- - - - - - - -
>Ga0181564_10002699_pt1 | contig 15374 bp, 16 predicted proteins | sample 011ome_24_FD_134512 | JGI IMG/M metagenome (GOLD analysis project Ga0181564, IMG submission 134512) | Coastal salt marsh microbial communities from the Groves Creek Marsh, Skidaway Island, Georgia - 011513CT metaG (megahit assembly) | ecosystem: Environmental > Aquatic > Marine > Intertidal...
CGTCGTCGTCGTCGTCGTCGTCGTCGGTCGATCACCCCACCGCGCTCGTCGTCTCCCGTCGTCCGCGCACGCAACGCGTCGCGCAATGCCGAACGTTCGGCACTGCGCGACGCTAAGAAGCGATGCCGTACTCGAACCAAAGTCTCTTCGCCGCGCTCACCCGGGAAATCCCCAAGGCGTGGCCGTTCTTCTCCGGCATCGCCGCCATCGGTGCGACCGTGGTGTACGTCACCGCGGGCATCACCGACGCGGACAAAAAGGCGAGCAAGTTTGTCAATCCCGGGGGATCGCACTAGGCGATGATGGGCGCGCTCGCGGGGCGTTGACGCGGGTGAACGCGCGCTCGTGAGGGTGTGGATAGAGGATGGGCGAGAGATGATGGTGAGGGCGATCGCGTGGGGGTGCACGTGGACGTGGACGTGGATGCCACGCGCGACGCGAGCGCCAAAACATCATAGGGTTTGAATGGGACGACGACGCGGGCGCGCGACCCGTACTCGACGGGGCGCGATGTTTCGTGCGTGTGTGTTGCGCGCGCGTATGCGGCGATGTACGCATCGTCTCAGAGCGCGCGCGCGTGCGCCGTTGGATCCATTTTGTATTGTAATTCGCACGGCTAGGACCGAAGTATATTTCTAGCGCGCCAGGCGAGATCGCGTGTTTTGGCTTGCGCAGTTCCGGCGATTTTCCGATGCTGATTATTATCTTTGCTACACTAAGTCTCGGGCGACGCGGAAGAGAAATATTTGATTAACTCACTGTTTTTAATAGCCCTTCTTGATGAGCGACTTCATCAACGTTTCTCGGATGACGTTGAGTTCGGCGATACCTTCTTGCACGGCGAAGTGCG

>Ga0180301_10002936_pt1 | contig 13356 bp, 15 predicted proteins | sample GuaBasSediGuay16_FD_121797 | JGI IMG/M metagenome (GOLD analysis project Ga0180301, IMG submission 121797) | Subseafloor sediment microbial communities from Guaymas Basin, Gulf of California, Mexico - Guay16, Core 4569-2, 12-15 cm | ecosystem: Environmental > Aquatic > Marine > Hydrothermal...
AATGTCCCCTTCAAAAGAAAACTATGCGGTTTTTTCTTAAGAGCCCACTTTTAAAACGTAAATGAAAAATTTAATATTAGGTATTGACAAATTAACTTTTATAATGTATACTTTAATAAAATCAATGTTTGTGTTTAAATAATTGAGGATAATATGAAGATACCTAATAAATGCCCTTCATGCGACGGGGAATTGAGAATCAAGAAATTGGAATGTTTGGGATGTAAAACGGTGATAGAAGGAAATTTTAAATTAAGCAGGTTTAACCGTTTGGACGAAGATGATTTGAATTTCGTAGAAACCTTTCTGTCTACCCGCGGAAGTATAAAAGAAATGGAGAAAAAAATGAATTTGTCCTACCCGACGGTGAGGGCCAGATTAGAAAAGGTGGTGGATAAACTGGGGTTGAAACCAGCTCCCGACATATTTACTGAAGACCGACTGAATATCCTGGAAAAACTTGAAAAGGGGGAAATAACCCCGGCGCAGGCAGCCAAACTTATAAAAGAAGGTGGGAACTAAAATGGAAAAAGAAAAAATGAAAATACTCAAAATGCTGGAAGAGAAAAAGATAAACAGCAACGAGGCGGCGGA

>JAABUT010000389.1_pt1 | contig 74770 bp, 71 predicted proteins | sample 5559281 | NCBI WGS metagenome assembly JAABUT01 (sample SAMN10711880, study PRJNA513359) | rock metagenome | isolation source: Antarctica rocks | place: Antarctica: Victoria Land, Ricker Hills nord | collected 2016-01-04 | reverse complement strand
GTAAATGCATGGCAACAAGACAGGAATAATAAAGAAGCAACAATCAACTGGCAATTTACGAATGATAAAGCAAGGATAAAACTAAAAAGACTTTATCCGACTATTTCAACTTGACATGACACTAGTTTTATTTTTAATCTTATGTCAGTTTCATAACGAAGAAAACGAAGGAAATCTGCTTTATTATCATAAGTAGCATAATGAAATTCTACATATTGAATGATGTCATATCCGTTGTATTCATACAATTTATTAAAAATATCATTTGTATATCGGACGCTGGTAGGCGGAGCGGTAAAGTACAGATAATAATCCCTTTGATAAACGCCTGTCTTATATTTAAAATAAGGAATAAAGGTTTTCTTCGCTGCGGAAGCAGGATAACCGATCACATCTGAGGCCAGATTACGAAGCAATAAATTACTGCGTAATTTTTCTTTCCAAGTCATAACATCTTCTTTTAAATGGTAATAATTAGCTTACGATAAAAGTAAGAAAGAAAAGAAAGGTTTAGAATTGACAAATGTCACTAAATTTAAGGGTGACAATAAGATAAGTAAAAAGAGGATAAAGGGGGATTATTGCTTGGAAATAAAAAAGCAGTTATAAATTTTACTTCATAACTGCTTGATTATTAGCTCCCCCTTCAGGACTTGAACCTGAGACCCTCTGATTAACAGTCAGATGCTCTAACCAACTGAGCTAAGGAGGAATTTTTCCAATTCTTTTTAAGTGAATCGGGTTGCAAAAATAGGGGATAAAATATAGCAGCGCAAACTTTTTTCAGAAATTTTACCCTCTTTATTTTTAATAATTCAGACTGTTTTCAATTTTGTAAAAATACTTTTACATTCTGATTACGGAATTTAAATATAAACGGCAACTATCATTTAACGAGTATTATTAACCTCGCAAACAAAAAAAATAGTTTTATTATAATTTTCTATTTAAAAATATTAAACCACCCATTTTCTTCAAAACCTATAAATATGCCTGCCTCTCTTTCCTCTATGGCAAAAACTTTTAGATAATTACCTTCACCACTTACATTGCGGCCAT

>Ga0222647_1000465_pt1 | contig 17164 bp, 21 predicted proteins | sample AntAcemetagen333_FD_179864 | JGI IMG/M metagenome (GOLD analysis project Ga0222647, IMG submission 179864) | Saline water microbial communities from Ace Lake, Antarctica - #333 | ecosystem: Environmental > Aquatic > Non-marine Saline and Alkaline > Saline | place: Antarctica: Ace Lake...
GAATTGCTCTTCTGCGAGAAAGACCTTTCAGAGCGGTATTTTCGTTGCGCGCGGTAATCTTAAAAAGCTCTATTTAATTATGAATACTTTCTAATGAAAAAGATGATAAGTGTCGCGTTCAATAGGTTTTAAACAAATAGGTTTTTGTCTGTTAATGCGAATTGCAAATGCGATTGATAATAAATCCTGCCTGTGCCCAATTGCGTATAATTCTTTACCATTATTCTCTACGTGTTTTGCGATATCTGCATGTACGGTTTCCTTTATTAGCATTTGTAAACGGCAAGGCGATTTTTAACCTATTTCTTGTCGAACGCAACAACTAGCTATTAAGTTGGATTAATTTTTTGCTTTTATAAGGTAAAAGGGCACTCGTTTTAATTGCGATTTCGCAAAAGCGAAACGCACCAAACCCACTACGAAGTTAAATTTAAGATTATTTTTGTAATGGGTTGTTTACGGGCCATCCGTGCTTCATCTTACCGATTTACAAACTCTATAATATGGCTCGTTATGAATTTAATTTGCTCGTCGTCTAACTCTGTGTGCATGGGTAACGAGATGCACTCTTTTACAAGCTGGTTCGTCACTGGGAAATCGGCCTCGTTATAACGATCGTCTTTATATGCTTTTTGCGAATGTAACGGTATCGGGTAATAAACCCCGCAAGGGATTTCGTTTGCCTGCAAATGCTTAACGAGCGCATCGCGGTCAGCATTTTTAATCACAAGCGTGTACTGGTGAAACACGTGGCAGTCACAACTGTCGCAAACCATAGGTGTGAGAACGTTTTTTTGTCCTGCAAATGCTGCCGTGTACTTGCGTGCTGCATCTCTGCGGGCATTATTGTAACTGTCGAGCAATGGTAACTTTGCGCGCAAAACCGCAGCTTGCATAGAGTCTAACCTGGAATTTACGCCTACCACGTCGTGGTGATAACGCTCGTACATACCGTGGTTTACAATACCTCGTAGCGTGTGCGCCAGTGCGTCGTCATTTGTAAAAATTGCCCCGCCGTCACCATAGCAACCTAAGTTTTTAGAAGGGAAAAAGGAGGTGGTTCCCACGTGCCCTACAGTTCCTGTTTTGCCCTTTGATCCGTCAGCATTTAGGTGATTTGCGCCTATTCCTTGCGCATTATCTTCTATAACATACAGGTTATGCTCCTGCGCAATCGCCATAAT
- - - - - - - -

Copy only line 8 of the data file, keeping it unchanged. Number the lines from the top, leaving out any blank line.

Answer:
GAATTGCTCTTCTGCGAGAAAGACCTTTCAGAGCGGTATTTTCGTTGCGCGCGGTAATCTTAAAAAGCTCTATTTAATTATGAATACTTTCTAATGAAAAAGATGATAAGTGTCGCGTTCAATAGGTTTTAAACAAATAGGTTTTTGTCTGTTAATGCGAATTGCAAATGCGATTGATAATAAATCCTGCCTGTGCCCAATTGCGTATAATTCTTTACCATTATTCTCTACGTGTTTTGCGATATCTGCATGTACGGTTTCCTTTATTAGCATTTGTAAACGGCAAGGCGATTTTTAACCTATTTCTTGTCGAACGCAACAACTAGCTATTAAGTTGGATTAATTTTTTGCTTTTATAAGGTAAAAGGGCACTCGTTTTAATTGCGATTTCGCAAAAGCGAAACGCACCAAACCCACTACGAAGTTAAATTTAAGATTATTTTTGTAATGGGTTGTTTACGGGCCATCCGTGCTTCATCTTACCGATTTACAAACTCTATAATATGGCTCGTTATGAATTTAATTTGCTCGTCGTCTAACTCTGTGTGCATGGGTAACGAGATGCACTCTTTTACAAGCTGGTTCGTCACTGGGAAATCGGCCTCGTTATAACGATCGTCTTTATATGCTTTTTGCGAATGTAACGGTATCGGGTAATAAACCCCGCAAGGGATTTCGTTTGCCTGCAAATGCTTAACGAGCGCATCGCGGTCAGCATTTTTAATCACAAGCGTGTACTGGTGAAACACGTGGCAGTCACAACTGTCGCAAACCATAGGTGTGAGAACGTTTTTTTGTCCTGCAAATGCTGCCGTGTACTTGCGTGCTGCATCTCTGCGGGCATTATTGTAACTGTCGAGCAATGGTAACTTTGCGCGCAAAACCGCAGCTTGCATAGAGTCTAACCTGGAATTTACGCCTACCACGTCGTGGTGATAACGCTCGTACATACCGTGGTTTACAATACCTCGTAGCGTGTGCGCCAGTGCGTCGTCATTTGTAAAAATTGCCCCGCCGTCACCATAGCAACCTAAGTTTTTAGAAGGGAAAAAGGAGGTGGTTCCCACGTGCCCTACAGTTCCTGTTTTGCCCTTTGATCCGTCAGCATTTAGGTGATTTGCGCCTATTCCTTGCGCATTATCTTCTATAACATACAGGTTATGCTCCTGCGCAATCGCCATAAT